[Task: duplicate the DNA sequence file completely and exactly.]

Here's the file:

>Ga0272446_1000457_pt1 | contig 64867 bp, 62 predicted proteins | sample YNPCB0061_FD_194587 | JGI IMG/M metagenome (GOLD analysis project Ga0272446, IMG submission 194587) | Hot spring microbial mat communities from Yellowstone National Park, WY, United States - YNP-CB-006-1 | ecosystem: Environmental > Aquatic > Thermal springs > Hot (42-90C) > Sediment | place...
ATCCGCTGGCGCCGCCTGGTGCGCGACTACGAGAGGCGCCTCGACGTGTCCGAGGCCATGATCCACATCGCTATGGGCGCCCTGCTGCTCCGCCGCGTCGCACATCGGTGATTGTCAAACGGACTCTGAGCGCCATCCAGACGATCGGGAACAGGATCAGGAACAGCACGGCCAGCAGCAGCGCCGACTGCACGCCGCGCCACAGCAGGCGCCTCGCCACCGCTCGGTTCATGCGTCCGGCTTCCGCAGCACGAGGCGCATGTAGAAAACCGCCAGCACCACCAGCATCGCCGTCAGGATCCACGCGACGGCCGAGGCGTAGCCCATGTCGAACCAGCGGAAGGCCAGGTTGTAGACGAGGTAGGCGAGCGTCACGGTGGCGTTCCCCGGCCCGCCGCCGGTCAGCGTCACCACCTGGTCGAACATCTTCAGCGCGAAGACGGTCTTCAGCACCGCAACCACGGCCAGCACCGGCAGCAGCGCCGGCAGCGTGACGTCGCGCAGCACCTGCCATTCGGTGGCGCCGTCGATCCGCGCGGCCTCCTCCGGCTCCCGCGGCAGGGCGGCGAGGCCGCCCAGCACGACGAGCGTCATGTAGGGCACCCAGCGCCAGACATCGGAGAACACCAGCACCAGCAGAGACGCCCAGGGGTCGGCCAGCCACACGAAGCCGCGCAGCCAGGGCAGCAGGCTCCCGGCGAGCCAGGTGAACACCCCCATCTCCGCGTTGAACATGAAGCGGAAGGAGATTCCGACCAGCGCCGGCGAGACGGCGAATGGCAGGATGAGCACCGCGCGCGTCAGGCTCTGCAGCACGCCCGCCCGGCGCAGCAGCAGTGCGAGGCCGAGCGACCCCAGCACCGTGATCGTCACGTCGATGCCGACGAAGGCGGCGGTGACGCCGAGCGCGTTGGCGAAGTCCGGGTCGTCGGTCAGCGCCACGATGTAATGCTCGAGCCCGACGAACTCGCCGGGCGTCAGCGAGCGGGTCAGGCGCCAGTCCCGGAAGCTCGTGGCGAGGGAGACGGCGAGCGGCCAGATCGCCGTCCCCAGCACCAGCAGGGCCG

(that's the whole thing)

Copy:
>Ga0272446_1000457_pt1 | contig 64867 bp, 62 predicted proteins | sample YNPCB0061_FD_194587 | JGI IMG/M metagenome (GOLD analysis project Ga0272446, IMG submission 194587) | Hot spring microbial mat communities from Yellowstone National Park, WY, United States - YNP-CB-006-1 | ecosystem: Environmental > Aquatic > Thermal springs > Hot (42-90C) > Sediment | place...
ATCCGCTGGCGCCGCCTGGTGCGCGACTACGAGAGGCGCCTCGACGTGTCCGAGGCCATGATCCACATCGCTATGGGCGCCCTGCTGCTCCGCCGCGTCGCACATCGGTGATTGTCAAACGGACTCTGAGCGCCATCCAGACGATCGGGAACAGGATCAGGAACAGCACGGCCAGCAGCAGCGCCGACTGCACGCCGCGCCACAGCAGGCGCCTCGCCACCGCTCGGTTCATGCGTCCGGCTTCCGCAGCACGAGGCGCATGTAGAAAACCGCCAGCACCACCAGCATCGCCGTCAGGATCCACGCGACGGCCGAGGCGTAGCCCATGTCGAACCAGCGGAAGGCCAGGTTGTAGACGAGGTAGGCGAGCGTCACGGTGGCGTTCCCCGGCCCGCCGCCGGTCAGCGTCACCACCTGGTCGAACATCTTCAGCGCGAAGACGGTCTTCAGCACCGCAACCACGGCCAGCACCGGCAGCAGCGCCGGCAGCGTGACGTCGCGCAGCACCTGCCATTCGGTGGCGCCGTCGATCCGCGCGGCCTCCTCCGGCTCCCGCGGCAGGGCGGCGAGGCCGCCCAGCACGACGAGCGTCATGTAGGGCACCCAGCGCCAGACATCGGAGAACACCAGCACCAGCAGAGACGCCCAGGGGTCGGCCAGCCACACGAAGCCGCGCAGCCAGGGCAGCAGGCTCCCGGCGAGCCAGGTGAACACCCCCATCTCCGCGTTGAACATGAAGCGGAAGGAGATTCCGACCAGCGCCGGCGAGACGGCGAATGGCAGGATGAGCACCGCGCGCGTCAGGCTCTGCAGCACGCCCGCCCGGCGCAGCAGCAGTGCGAGGCCGAGCGACCCCAGCACCGTGATCGTCACGTCGATGCCGACGAAGGCGGCGGTGACGCCGAGCGCGTTGGCGAAGTCCGGGTCGTCGGTCAGCGCCACGATGTAATGCTCGAGCCCGACGAACTCGCCGGGCGTCAGCGAGCGGGTCAGGCGCCAGTCCCGGAAGCTCGTGGCGAGGGAGACGGCGAGCGGCCAGATCGCCGTCCCCAGCACCAGCAGGGCCG